Slick, glossy and radiating juicy villainy, it knows exactly what kind of movie it is and goes for it with giddy abandon.
Coming of age films featuring young black girls tend to be a rarity in Hollywood. Gems like “Pariah,” “Crooklyn” and “Beasts of the Southern Wild” tend to be few and far between. In “Girlhood” French filmmaker Céline Sciamma explores the journey from adolescence to womanhood with a group of young black girls with a tender and sympathetic eye. Karidja Touré stars as Marieme, a teenager who escapes the confines of her oppressive home life by joining a girl gang run by the tough and charismatic Lady (Assa Sylla). Marieme soon changes her name to Vic (short for “Victory”) as she finds strength and a newfound purpose amongst this new sorority. “Girlhood” skillfully weaves the intersections between race, gender and social status, as well as wonderfully nuanced commentary and shifting identities in public vs. private spaces for young women.
After glowing reviews at its 2014 Cannes premiere, “Girlhood” has gone on to receive four César (equivalent to the Oscars) nominations, including a Best Director nod for Sciamma and Best Breakthrough Performance for Touré. This week they were honored with the Special Jury Prize at the 20th annual Lumiere Awards in Paris.
We spoke to Sciamma about her inspiration for “Girlhood,” securing the rights to one of Rihanna’s biggest pop hits, and the lack of diversity in French filmmaking.
What was your inspiration behind “Girlhood”?
I wanted to do a more contemporary film. With my other projects, you really can’t tell when they are set. I wanted to have a more modern heroine and talk about friendship and sorority. The whole project has a classical element like an emancipation novel, a heroine who has to face the time and place she lives in, but I wanted to give it a new face.
Karidja Touré and Assa Sylla are so wonderful in their roles. How did you find these two actresses?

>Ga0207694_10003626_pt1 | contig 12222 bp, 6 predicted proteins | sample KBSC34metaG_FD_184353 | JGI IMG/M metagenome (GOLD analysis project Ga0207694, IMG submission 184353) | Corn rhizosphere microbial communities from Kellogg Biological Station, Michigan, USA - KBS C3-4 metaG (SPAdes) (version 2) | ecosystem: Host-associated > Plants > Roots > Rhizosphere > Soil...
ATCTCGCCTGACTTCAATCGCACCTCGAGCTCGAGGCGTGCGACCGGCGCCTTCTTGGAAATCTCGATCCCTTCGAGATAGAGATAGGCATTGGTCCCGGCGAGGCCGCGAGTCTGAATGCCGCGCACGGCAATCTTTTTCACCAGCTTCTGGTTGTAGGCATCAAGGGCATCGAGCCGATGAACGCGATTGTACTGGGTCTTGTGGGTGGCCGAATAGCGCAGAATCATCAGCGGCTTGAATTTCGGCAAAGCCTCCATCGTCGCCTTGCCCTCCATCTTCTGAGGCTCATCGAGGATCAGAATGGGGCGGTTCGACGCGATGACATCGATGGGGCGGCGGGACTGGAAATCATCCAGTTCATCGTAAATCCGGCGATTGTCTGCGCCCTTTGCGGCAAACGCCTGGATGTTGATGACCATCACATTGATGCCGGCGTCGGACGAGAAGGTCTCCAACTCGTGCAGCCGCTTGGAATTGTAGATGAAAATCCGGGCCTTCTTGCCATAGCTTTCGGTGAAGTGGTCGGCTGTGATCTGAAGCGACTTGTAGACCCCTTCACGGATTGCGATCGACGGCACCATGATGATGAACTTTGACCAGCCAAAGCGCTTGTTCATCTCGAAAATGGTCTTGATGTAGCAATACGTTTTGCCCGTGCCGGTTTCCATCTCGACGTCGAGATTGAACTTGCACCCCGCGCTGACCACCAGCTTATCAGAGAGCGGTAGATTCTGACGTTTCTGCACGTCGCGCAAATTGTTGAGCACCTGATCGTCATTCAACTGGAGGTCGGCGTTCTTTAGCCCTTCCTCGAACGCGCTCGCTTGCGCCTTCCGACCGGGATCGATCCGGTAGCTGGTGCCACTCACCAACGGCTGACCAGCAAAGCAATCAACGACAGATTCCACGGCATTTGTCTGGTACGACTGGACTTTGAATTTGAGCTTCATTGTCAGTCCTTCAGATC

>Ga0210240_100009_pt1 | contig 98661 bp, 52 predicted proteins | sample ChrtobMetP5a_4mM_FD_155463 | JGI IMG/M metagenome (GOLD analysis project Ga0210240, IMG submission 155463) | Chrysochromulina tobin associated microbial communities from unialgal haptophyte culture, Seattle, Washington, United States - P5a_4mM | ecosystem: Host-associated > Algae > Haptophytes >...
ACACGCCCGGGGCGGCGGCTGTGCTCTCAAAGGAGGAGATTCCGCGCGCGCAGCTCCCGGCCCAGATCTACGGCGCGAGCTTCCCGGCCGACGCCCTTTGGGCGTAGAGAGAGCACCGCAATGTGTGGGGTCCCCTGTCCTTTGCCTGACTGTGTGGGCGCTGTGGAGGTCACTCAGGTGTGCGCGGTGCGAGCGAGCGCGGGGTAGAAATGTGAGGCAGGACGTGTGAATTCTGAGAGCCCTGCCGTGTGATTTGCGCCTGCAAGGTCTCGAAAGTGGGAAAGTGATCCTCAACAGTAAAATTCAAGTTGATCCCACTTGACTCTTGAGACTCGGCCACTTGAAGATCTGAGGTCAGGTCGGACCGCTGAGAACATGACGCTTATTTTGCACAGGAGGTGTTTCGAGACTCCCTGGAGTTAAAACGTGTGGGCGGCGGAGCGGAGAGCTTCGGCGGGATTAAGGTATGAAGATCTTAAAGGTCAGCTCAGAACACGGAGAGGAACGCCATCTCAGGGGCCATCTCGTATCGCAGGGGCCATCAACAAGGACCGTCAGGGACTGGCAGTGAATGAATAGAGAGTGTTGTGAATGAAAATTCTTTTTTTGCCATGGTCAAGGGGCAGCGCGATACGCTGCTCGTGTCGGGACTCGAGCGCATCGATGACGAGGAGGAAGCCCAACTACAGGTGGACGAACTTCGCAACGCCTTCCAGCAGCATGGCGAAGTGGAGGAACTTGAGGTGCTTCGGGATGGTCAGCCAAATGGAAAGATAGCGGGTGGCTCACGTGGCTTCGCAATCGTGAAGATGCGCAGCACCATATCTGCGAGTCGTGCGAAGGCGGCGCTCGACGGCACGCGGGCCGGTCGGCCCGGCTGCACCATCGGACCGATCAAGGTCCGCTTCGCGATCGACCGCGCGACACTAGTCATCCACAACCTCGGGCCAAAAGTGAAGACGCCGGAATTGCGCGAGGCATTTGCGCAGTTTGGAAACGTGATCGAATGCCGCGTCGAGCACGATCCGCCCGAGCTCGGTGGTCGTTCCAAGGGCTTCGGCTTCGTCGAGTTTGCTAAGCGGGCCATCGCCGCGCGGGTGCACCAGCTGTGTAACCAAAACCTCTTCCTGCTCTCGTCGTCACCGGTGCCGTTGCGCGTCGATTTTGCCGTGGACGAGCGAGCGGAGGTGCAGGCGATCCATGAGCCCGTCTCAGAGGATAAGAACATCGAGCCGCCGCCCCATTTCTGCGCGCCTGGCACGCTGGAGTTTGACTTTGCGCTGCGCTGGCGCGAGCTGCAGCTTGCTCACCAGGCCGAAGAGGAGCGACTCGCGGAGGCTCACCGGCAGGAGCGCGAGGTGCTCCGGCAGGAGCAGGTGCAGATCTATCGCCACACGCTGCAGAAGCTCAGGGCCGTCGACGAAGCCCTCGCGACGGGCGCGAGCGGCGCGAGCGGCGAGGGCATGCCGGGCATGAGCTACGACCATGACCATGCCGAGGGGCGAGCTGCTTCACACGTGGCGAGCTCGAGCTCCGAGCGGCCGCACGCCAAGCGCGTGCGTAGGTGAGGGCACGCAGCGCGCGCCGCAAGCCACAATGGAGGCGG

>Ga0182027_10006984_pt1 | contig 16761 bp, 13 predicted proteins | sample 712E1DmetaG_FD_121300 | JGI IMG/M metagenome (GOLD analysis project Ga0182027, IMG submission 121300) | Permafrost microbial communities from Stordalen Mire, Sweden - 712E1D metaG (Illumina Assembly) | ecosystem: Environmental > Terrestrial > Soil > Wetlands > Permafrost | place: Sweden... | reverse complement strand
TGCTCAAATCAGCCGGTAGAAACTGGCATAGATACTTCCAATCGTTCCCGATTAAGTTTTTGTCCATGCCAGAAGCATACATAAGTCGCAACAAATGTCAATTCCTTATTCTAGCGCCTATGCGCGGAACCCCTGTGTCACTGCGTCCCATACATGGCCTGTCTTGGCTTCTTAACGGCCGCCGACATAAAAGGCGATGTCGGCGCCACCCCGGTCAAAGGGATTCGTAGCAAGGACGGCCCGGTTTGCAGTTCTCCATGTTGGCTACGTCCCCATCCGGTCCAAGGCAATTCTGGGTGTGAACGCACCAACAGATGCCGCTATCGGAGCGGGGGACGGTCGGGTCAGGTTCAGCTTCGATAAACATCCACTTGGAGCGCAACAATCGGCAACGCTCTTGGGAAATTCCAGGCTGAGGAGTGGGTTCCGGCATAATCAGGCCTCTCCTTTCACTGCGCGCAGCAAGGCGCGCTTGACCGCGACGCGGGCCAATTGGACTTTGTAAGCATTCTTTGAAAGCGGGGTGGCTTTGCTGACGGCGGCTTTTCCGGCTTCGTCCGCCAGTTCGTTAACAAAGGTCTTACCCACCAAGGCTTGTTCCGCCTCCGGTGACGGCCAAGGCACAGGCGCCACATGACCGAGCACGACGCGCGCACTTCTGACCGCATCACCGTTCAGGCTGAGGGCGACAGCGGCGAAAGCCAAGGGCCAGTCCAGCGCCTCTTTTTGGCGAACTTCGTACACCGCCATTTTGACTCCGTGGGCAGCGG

For the Vic character, we were looking for the Holy Grail. It’s a very challenging role and the performance had to be solid, with the character going through so many identities. We did street casting and with Karidja she wasn’t trying to show me who she was, she really became the character. I thought to myself “I can work with this girl and build this character together.” The camera loves her and she just has that beautiful face that you can forgive, which is so important.
Lady is the leader of the group and I wanted to cast a non-leader in real life that could play a leader with a weakness she’s trying to hide. Assa just gave it her all; when the cameras stopped rolling, she was this really shy and sweet girl. She was very committed to the role. You pick the actors, but they also pick you. That played a huge role in the casting.
One of the most powerful and emotional scenes in the movie is when the girls lip-sync to Rihanna’s “Diamonds In The Sky” in their hotel room. Why that particular song and what steps did you have to take to be able to secure the rights?
“Diamonds In The Sky” was released around the time I started writing the screenplay and I really fell in love with the song. That was actually one of the first scenes I wrote. I chose “Diamonds” partly because it was a huge hit but also because of the lyrics; imagining those words in the mouths of my characters. It was an anthem of sisterhood and friendship. We had a really modest budget, so we went to the record company to secure the rights. During the editing process we found out we couldn’t get the rights unless we got Rihanna’s consent. So we sent a clip of the scene to her and her management team and they said it was beautiful.
One of the recurrent themes I picked up in “Girlhood” was the presence of male authority and how the female characters react to that dominance.
There is no safe space for girls. The neighborhood outside and even at home, the men make the rules and there is an authority the girls have to live by. But when they go to a public space like in the city, it’s kind of a stage where they get to perform and be better versions of themselves. For the intimate spaces, they have to rent a hotel room so they can be who they truly they are.
It’s not about men being the villains. They’re kind of objectified; they’re an archetype much like the femme fatale in film. But people may have a problem with that because men are rarely objectified. It’s about who is dominant. With Vic, the movie shows how women can sometimes reproduce the very societal pressure they’re trying to escape from.
This year’s Oscar nominations have been heavily criticized for their lack of diversity in the acting and directing nominations. You are the only woman director nominated for a César this year. Is there also a problem of diversity in French filmmaking?
Omar Sy (“The Intouchables”) is only Black actor to win in the history of the Césars. Karidja is the second Black actress ever to be nominated for a César. Yes, we do have a diversity problem in the industry. I mean, we do have a lot of younger women directors in France. There are very few Black French directors or screenwriters, so we are still working on that. We have the same issue but with a different history.
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